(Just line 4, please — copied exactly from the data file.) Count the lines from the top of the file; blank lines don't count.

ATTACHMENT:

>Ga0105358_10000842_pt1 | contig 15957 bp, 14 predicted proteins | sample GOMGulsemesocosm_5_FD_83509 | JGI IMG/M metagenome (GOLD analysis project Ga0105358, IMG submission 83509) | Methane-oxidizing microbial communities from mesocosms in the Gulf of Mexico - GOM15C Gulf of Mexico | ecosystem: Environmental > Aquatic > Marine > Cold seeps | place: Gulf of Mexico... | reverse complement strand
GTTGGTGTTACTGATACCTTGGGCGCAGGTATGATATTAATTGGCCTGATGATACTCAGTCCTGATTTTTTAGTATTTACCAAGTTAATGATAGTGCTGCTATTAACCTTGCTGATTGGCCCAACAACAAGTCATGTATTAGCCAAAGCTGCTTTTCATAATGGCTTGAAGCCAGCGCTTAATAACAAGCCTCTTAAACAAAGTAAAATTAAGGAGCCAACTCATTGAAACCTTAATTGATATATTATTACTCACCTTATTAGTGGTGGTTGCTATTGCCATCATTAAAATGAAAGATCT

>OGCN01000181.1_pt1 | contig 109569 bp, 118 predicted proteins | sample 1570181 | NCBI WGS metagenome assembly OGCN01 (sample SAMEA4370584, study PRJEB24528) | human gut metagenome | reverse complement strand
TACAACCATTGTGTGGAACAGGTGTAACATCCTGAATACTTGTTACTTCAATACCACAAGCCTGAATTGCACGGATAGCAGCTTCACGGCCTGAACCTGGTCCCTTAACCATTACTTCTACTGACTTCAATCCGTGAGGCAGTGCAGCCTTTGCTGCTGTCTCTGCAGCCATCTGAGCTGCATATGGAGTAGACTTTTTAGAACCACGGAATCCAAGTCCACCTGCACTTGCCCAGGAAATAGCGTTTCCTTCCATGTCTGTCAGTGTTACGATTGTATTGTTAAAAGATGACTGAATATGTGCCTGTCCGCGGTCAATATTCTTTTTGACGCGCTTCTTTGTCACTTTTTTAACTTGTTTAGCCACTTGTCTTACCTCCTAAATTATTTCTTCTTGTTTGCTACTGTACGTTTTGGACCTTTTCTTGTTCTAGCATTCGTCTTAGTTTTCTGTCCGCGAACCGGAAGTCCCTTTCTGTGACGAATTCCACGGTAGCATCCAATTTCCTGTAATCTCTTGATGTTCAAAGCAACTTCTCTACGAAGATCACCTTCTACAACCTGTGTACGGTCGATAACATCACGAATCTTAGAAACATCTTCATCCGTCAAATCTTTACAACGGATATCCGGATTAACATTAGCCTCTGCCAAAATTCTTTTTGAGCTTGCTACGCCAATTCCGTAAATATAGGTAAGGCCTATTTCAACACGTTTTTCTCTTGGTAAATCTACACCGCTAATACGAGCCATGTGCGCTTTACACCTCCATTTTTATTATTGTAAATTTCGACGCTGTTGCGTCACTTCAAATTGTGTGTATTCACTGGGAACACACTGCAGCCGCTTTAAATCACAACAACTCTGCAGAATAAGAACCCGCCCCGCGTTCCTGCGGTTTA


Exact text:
TACAACCATTGTGTGGAACAGGTGTAACATCCTGAATACTTGTTACTTCAATACCACAAGCCTGAATTGCACGGATAGCAGCTTCACGGCCTGAACCTGGTCCCTTAACCATTACTTCTACTGACTTCAATCCGTGAGGCAGTGCAGCCTTTGCTGCTGTCTCTGCAGCCATCTGAGCTGCATATGGAGTAGACTTTTTAGAACCACGGAATCCAAGTCCACCTGCACTTGCCCAGGAAATAGCGTTTCCTTCCATGTCTGTCAGTGTTACGATTGTATTGTTAAAAGATGACTGAATATGTGCCTGTCCGCGGTCAATATTCTTTTTGACGCGCTTCTTTGTCACTTTTTTAACTTGTTTAGCCACTTGTCTTACCTCCTAAATTATTTCTTCTTGTTTGCTACTGTACGTTTTGGACCTTTTCTTGTTCTAGCATTCGTCTTAGTTTTCTGTCCGCGAACCGGAAGTCCCTTTCTGTGACGAATTCCACGGTAGCATCCAATTTCCTGTAATCTCTTGATGTTCAAAGCAACTTCTCTACGAAGATCACCTTCTACAACCTGTGTACGGTCGATAACATCACGAATCTTAGAAACATCTTCATCCGTCAAATCTTTACAACGGATATCCGGATTAACATTAGCCTCTGCCAAAATTCTTTTTGAGCTTGCTACGCCAATTCCGTAAATATAGGTAAGGCCTATTTCAACACGTTTTTCTCTTGGTAAATCTACACCGCTAATACGAGCCATGTGCGCTTTACACCTCCATTTTTATTATTGTAAATTTCGACGCTGTTGCGTCACTTCAAATTGTGTGTATTCACTGGGAACACACTGCAGCCGCTTTAAATCACAACAACTCTGCAGAATAAGAACCCGCCCCGCGTTCCTGCGGTTTA